TFS 2017 – Sometimes we must look back before we can move forward! – Part 1

Developer Support

This is the first of a series of posts is provided by Senior Application Development Manager (ADM), Chuck Goodspeed, focusing on the challenges encountered in migrating/evolving TFS 2005/2008/2010 installations a full decade forward into TFS 2017 and/or VSTS. Experiences and situations encountered at multiple customer installations provide real-life NOT “out-of-the-box experiences”, [! OOB} which can be built upon to avoid common pitfalls.


My primary goal as an ADM is to provide value to my customers and help them succeed with our technologies. I continually seek new ways to meet more development managers, teams and individual developers. Each new person or group becomes my logical foundation for growth when I can prove that Microsoft can help them meet their goals and accommodate their need for diversity.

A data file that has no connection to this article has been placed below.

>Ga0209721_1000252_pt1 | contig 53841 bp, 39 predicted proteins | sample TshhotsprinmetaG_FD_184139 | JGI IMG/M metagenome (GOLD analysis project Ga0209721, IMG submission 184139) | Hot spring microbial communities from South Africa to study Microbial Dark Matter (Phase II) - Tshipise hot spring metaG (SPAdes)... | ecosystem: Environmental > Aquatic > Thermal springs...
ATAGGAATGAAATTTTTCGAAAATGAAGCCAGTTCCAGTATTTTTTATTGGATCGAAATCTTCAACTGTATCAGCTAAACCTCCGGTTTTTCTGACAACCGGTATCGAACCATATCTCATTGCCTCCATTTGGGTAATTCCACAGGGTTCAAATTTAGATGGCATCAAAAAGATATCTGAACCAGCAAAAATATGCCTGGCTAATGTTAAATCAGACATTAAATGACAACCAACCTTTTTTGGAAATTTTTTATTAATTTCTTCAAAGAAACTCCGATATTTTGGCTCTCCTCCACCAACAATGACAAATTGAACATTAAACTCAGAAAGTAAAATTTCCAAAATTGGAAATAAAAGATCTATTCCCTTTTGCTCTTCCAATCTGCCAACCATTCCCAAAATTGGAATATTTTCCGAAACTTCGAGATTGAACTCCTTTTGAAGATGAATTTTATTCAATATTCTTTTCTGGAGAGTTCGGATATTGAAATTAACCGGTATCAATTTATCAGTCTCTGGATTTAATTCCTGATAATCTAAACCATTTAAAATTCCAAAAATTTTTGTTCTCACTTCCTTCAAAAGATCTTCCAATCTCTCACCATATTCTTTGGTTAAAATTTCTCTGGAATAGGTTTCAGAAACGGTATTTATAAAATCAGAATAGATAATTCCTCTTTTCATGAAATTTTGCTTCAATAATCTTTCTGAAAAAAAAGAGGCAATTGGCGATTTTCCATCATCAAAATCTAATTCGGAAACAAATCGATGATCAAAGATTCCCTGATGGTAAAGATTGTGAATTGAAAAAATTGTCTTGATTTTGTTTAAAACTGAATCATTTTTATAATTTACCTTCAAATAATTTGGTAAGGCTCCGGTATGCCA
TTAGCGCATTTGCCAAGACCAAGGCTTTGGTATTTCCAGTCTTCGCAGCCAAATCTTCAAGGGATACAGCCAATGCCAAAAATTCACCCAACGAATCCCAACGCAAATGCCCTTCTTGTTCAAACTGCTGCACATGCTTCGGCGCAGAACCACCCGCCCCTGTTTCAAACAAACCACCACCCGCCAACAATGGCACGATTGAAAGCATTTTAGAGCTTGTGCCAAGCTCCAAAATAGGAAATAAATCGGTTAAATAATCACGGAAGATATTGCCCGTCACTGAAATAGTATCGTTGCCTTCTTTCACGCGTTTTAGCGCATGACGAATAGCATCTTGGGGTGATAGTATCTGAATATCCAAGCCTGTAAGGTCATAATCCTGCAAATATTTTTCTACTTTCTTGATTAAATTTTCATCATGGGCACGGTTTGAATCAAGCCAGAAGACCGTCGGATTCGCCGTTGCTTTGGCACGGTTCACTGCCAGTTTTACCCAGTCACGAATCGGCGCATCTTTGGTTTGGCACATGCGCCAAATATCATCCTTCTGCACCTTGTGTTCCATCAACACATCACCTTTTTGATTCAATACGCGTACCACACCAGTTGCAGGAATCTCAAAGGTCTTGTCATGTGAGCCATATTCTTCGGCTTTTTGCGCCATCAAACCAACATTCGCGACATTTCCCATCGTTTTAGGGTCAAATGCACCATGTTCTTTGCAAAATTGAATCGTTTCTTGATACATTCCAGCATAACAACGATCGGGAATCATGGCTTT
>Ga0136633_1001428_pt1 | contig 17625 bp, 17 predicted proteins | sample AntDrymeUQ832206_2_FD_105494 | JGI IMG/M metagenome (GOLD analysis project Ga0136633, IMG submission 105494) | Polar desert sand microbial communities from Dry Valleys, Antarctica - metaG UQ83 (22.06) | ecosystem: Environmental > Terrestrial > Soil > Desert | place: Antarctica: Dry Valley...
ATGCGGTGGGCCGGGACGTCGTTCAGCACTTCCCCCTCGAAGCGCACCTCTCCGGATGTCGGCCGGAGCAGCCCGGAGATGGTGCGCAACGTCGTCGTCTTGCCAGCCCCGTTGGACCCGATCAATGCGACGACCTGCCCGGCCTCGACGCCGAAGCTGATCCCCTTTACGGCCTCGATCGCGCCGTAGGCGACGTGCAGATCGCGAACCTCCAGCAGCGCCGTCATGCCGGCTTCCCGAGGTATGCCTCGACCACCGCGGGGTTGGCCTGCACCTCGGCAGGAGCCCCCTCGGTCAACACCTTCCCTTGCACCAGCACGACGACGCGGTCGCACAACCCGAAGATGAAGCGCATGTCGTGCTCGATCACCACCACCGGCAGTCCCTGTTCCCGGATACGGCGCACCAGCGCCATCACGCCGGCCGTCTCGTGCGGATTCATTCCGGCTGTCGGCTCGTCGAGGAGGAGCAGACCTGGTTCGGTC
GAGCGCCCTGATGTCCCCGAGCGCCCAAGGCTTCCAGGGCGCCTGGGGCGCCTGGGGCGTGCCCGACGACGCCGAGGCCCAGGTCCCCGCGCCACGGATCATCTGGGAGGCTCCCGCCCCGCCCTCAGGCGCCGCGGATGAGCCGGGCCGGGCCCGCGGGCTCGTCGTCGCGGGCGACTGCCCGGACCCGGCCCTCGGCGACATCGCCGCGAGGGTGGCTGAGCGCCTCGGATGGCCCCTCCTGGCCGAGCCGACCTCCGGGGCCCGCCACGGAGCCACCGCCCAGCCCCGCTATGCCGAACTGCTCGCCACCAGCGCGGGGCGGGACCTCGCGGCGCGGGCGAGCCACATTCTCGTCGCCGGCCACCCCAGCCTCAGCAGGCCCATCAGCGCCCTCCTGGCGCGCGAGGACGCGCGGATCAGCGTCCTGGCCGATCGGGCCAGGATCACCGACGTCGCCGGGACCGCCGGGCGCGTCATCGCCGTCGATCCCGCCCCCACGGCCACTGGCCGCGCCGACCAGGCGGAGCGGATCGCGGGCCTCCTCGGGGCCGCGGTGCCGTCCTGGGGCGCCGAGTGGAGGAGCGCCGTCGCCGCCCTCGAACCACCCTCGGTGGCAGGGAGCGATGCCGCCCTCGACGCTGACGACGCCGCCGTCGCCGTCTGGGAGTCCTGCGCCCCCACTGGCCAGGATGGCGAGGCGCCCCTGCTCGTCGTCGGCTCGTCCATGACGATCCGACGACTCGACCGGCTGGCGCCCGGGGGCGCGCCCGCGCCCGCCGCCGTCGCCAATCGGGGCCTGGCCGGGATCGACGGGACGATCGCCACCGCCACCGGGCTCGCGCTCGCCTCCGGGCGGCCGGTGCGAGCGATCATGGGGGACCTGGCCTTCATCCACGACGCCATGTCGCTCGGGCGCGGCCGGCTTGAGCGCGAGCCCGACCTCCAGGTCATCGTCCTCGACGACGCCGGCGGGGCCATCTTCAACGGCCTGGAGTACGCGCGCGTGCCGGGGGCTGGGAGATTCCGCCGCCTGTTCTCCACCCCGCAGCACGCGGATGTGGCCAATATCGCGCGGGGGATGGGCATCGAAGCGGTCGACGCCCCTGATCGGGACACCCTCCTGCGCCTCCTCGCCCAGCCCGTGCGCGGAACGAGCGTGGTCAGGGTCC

My current customers are large financial institutions with huge development footprints. The software developed includes C++ unmanaged code projects, various versions of .NET applications, Maven JAVA projects, ANT JAVA projects, Python projects, Database Development projects (SQL Server, Oracle, Sybase, DB2, Teradata and open source databases.

The developers are on-shore, off-shore, employees, consultants and /or contractors. Each project HAD a team and owner but not all projects HAVE a team and owner. Yes, many large organizations have “code artifacts” that are in production but the team or developer who either authored the code or maintained it are long since gone! Sometimes the code “running” in productions does NOT even match the last/only copy of the source!

Development and Operations managers are under pressure to bring these environments under control. Their efforts are often complicated when financial pressures move support and subject matter expertise offshore. They are also besieged by new independent internal development groups who want to throw out the old and bring in the new! They often advocate open source alternatives including alternate version control systems, alternate build tools and alternate deploy tools.